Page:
However, university officials warned that UC cannot commit to expand its enrollments any further for the following 2009-10 year unless the state is able to provide funding at that time for the additional students enrolled in 2008-09.
UC recently announced that California undergraduate applications for fall admission are up more than 7 percent for the 2008-09 year, setting a new record for undergraduate application volume and reflecting strong increases among students traditionally underrepresented at the university.
The decision to continue with UC's historic practice of offering a place at one of its campuses to all students who meet its eligibility requirements, while in the interest of prospective students who have worked hard to earn a place at UC, will bring increased pressure on the rest of the university's state-funded budget. The governor's proposed budget for UC is $417 million below the 2008-09 level requested by the Board of Regents to sustain UC's service to California.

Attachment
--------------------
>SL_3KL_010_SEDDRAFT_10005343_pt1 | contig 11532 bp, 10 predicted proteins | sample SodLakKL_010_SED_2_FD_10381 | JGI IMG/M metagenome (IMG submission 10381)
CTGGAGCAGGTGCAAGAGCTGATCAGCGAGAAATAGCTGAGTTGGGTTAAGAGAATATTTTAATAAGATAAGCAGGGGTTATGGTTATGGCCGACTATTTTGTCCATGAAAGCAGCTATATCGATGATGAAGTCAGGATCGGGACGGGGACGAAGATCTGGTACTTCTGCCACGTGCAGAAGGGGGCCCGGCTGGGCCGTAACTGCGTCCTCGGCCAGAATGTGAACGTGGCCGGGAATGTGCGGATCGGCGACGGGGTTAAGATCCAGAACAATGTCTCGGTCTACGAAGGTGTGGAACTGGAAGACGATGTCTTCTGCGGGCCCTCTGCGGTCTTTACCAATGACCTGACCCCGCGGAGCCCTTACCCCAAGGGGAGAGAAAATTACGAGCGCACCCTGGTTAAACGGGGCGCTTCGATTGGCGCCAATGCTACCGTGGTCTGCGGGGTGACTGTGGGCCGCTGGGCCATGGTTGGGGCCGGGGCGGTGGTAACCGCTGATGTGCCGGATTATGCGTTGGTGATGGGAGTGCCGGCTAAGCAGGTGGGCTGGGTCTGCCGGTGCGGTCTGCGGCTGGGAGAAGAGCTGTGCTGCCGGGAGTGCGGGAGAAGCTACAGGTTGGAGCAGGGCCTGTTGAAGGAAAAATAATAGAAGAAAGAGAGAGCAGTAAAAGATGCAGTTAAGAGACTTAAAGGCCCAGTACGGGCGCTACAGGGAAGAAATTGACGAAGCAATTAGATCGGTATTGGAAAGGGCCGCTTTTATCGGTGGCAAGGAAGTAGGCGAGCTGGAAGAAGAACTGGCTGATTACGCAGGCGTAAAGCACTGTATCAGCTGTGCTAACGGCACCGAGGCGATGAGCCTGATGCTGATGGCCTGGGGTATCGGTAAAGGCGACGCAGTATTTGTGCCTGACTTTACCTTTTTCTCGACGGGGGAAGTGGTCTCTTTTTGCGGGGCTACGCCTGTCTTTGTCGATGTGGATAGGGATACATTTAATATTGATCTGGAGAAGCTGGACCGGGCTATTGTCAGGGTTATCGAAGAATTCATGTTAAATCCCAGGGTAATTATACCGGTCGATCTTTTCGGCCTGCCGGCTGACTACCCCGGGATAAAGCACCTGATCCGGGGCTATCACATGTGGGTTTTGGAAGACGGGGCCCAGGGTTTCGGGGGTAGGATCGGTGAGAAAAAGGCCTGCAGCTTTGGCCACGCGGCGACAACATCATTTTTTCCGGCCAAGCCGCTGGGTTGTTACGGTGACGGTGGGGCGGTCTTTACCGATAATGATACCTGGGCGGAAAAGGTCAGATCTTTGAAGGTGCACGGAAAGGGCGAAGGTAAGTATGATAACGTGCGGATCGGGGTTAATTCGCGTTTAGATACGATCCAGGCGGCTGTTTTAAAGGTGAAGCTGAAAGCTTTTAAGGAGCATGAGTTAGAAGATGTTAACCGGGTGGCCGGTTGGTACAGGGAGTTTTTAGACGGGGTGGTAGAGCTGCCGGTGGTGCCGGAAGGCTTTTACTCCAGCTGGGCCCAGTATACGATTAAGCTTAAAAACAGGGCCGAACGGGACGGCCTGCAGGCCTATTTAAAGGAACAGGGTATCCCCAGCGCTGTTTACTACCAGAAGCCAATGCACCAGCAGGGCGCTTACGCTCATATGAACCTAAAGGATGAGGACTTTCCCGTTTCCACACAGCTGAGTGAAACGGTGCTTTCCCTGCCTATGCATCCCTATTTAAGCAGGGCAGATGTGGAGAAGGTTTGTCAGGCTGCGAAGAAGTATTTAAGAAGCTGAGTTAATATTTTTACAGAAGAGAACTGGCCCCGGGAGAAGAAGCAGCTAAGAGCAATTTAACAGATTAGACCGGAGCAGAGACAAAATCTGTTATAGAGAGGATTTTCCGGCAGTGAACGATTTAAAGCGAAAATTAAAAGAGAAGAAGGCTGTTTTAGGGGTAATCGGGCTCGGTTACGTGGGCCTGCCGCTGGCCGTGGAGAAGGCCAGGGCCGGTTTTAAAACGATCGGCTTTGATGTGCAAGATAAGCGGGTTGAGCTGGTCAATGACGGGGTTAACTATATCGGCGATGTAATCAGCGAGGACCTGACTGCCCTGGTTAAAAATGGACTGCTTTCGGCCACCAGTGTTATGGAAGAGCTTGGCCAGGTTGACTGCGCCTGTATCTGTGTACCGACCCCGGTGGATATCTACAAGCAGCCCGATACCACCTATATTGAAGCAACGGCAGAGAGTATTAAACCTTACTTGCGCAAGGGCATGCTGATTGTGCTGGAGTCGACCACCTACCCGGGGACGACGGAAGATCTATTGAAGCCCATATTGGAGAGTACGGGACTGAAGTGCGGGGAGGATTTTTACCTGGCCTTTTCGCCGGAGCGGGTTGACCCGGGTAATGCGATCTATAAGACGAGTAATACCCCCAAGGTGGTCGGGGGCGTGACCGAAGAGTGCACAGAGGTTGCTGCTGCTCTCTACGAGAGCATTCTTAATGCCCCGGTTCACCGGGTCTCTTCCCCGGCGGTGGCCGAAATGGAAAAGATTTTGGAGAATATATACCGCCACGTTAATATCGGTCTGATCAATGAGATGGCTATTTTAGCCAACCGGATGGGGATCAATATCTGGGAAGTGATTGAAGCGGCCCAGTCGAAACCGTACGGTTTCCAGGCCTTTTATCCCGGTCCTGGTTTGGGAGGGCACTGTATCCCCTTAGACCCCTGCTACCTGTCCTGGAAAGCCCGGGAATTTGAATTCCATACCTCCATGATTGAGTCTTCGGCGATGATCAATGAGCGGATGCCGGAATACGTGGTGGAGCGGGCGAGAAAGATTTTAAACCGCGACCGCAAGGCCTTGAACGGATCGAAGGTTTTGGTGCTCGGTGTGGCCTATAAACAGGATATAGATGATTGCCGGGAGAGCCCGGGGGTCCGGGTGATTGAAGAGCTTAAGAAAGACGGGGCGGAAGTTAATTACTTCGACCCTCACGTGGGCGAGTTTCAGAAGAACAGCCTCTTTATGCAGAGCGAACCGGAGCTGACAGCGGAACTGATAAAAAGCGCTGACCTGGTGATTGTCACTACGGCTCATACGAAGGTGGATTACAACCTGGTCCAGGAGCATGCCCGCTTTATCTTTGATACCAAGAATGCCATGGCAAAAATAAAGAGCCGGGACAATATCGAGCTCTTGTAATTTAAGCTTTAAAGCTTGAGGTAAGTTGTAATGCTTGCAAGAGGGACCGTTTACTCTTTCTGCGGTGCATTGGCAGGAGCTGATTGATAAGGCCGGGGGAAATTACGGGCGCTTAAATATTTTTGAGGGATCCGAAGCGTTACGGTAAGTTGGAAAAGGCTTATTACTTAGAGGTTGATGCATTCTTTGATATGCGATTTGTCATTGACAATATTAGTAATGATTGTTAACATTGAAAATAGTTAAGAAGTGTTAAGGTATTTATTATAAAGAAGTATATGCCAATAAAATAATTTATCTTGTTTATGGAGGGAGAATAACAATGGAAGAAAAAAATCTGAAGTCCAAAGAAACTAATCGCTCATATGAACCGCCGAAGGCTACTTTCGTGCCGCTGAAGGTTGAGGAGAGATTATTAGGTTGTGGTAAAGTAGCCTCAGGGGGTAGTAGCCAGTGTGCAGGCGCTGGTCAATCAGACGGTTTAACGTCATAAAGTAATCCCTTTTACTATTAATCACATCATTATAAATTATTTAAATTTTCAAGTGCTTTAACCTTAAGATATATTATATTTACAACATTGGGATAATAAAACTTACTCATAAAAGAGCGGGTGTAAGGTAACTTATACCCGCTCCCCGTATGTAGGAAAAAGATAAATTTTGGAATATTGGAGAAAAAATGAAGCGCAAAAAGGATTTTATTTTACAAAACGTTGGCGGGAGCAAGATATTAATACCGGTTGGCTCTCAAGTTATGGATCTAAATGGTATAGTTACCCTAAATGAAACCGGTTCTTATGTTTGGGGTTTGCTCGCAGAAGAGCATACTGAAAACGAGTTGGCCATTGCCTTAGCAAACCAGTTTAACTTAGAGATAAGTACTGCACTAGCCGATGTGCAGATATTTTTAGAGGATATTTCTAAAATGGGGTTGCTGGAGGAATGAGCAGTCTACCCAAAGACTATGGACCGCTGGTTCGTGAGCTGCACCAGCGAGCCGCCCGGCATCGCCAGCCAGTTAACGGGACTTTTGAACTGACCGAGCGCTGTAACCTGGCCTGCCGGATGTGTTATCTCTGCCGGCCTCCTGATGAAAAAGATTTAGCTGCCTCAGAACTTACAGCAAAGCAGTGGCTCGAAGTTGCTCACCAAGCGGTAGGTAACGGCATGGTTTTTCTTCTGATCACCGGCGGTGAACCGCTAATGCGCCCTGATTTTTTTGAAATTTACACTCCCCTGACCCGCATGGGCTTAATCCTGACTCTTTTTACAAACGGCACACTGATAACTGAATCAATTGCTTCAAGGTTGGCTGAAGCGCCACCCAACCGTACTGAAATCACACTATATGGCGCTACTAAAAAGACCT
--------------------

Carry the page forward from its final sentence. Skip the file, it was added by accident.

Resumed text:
As a result, in order to continue to provide student access, the university will need to look even more intensively at budget reductions in other areas as well as student fee levels. In addition, while the university will offer a place in the UC system to all eligible applicants, the application increases and budget constraints mean it is possible that fewer students will be admitted to their campus of first choice this year relative to prior years.
"With the strong increase in undergraduate applications this year, we feel it is our obligation to California to continue meeting our commitments under the Master Plan for Higher Education and expand our enrollment capacity as necessary," said Wyatt R. Hume, UC provost and executive vice president for academic and health affairs.